Lippincott Nursing Pocket Card - January 2024

Myocardial Infarction


Myocardial Infarction

Myocardial infarction (MI) is defined as a clinical (or pathologic) event in the setting of myocardial ischemia in which there is evidence of myocardial injury (Anderson, Morrow, 2017; Thygesen, Alpert & Jaffe, 2018). The diagnosis is made with cardiac biomarkers (high sensitivity troponin or troponin-I) in association with cardiac symptoms, suggestive electrocardiographic changes, and/or imaging with echocardiography or nuclear studies indicating new regional wall motion abnormality or loss of viable myocardium.

Classification of Acute Coronary Syndrome (Reeder & Kennedy, 2022)

ACS is classified based on the presence or absence of ST segment elevation. There are three major classifications of ACS:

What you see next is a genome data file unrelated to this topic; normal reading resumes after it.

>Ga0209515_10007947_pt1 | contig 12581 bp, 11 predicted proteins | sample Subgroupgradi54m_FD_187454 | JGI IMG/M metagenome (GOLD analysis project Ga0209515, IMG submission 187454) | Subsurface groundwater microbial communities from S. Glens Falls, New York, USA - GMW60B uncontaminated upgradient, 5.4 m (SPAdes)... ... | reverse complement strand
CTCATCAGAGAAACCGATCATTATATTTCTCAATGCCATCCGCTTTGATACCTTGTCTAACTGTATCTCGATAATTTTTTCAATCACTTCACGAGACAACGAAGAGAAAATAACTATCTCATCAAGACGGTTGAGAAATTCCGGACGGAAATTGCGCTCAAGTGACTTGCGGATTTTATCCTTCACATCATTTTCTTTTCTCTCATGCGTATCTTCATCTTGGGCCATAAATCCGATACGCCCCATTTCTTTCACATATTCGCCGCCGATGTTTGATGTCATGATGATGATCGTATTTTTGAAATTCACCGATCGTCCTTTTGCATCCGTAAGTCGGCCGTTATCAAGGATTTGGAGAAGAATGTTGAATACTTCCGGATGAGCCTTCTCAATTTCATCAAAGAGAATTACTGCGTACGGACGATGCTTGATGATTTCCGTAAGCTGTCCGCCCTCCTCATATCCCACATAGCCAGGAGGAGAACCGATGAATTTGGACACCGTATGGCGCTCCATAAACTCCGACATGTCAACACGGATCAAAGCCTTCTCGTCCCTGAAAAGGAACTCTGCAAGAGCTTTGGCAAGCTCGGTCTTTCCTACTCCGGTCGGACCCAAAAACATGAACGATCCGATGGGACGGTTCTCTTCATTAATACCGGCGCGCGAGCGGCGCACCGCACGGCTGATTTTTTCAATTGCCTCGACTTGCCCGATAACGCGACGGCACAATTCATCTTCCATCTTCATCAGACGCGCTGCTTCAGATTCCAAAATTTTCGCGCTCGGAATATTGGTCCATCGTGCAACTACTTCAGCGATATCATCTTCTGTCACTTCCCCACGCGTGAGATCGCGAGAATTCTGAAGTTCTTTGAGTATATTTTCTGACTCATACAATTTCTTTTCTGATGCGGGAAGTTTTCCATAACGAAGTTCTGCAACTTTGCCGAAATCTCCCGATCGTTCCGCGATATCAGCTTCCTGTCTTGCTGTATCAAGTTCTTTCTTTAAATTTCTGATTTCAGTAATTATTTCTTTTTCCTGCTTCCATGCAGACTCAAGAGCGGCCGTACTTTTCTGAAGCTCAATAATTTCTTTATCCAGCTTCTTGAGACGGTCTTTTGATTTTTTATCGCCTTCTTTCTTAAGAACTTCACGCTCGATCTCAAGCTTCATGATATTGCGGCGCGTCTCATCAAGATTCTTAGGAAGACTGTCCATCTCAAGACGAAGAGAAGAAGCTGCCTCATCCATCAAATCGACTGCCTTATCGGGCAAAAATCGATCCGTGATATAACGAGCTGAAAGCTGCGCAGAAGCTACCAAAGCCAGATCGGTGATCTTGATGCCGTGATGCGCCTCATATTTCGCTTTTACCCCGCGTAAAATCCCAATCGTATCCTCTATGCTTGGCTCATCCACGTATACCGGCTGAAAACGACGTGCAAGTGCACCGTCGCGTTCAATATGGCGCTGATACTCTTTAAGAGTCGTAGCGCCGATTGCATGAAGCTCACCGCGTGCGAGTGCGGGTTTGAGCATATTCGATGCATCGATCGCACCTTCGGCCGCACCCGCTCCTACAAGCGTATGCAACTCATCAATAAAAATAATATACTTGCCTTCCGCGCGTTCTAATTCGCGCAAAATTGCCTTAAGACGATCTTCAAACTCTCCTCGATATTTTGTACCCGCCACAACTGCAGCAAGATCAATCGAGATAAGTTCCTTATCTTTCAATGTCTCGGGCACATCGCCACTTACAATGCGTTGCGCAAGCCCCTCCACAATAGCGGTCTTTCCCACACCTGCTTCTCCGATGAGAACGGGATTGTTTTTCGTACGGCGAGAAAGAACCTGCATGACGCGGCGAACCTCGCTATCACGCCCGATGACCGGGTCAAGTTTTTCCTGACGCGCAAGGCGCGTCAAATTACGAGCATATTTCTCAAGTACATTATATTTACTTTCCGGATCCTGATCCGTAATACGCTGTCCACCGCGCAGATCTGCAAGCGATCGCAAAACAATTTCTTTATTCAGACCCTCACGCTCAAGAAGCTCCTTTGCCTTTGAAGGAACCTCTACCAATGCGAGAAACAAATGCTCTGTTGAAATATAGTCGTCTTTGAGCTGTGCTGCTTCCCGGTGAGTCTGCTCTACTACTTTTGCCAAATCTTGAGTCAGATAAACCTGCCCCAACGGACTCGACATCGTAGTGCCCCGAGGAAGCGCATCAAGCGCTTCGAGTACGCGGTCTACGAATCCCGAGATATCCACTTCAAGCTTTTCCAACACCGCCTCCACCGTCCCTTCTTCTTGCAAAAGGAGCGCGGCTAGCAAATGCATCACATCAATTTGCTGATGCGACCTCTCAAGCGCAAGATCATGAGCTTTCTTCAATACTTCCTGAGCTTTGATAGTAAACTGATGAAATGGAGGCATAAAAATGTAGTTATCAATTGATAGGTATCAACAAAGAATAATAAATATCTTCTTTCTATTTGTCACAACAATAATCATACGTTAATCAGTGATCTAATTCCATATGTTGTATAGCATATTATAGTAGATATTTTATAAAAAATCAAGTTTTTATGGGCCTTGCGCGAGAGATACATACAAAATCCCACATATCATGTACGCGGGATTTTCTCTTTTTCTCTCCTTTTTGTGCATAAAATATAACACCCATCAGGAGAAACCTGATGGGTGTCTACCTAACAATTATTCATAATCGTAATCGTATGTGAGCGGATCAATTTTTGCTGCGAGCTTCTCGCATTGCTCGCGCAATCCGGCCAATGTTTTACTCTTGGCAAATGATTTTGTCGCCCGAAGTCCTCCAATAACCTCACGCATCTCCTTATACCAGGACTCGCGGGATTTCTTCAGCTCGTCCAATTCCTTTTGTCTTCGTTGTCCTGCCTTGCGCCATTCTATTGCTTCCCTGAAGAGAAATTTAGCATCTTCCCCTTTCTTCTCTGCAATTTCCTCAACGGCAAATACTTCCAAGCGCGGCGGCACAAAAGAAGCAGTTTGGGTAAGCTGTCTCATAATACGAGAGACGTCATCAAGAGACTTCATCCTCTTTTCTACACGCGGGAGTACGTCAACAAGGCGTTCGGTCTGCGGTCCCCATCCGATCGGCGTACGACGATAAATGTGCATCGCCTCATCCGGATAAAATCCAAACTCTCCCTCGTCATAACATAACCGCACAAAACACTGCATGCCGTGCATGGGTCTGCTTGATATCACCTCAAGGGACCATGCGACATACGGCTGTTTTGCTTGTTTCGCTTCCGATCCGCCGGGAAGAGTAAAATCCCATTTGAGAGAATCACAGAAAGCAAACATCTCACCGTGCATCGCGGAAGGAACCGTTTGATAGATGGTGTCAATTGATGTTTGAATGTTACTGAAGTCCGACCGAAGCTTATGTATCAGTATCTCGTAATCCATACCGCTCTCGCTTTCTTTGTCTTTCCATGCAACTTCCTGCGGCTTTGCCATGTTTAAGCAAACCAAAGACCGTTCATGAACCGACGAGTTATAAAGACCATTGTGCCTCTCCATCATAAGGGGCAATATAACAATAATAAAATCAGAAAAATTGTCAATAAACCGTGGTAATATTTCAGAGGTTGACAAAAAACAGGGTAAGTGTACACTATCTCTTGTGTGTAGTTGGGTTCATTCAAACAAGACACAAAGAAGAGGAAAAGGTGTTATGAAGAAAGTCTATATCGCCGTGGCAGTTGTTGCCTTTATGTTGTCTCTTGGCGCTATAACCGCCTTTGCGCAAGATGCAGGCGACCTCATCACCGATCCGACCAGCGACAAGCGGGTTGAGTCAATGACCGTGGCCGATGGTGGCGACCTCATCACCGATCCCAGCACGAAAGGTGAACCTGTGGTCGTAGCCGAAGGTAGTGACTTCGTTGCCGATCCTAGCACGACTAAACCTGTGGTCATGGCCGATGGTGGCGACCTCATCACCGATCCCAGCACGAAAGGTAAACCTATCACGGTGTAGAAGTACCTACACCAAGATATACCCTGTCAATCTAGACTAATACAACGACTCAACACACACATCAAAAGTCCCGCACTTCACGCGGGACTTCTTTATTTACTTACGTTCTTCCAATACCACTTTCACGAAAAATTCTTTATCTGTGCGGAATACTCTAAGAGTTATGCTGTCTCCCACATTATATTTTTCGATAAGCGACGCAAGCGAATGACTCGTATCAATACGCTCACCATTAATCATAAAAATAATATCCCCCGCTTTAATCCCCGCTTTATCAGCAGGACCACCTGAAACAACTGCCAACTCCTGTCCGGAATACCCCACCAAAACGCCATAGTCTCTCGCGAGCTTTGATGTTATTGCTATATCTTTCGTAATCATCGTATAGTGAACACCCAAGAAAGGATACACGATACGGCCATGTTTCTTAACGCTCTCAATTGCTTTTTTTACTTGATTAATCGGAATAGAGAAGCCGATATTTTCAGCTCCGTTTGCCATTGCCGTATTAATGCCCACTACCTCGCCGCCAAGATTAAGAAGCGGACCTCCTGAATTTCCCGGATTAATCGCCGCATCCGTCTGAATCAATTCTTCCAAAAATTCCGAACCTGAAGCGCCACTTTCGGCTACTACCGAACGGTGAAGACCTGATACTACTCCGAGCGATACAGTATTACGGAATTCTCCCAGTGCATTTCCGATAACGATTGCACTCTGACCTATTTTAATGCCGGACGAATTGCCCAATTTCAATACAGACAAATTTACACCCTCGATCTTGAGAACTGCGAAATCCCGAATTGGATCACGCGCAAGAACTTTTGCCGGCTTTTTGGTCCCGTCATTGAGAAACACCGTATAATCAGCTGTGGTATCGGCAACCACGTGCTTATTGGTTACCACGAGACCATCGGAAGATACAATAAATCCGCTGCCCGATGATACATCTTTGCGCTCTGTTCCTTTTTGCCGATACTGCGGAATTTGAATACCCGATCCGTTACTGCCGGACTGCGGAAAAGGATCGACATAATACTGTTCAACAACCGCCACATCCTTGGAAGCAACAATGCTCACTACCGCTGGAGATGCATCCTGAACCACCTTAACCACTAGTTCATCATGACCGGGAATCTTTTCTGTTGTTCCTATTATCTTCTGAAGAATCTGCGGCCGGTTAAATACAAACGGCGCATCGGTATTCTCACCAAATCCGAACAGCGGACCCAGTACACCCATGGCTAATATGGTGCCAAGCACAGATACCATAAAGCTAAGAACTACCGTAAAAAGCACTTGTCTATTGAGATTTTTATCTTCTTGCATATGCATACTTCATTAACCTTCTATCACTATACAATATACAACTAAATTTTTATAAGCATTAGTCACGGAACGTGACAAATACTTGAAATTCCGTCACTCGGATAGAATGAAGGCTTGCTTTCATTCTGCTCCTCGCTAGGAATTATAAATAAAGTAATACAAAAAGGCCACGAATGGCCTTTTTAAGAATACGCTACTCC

• Unstable Angina (UA)
    Clinical symptoms suggestive of ACS with the absence of persistent ST elevation and no elevation in cardiac biomarkers (troponin) [which are elevated with myocardial tissue damage]; with or without electrocardiogram (ECG) changes indicative of ischemia (Aroesty, Simons, & Breall, 2017). ECG changes are generally transient. Diagnosis may be made by clinical history alone.​

  • Non-ST Segment Elevation Acute Coronary Syndrome (NSTE-ACS): Non-ST Segment Elevation Myocardial Infarction (NSTEMI) 
    Clinical symptoms suggestive of ACS with elevated cardiac biomarkers (troponin); with or without ECG changes indicative of cardiac ischemia.Note: ECG changes suggestive of cardiac ischemia include ST depression, transient ST elevation or prominent T wave inversions.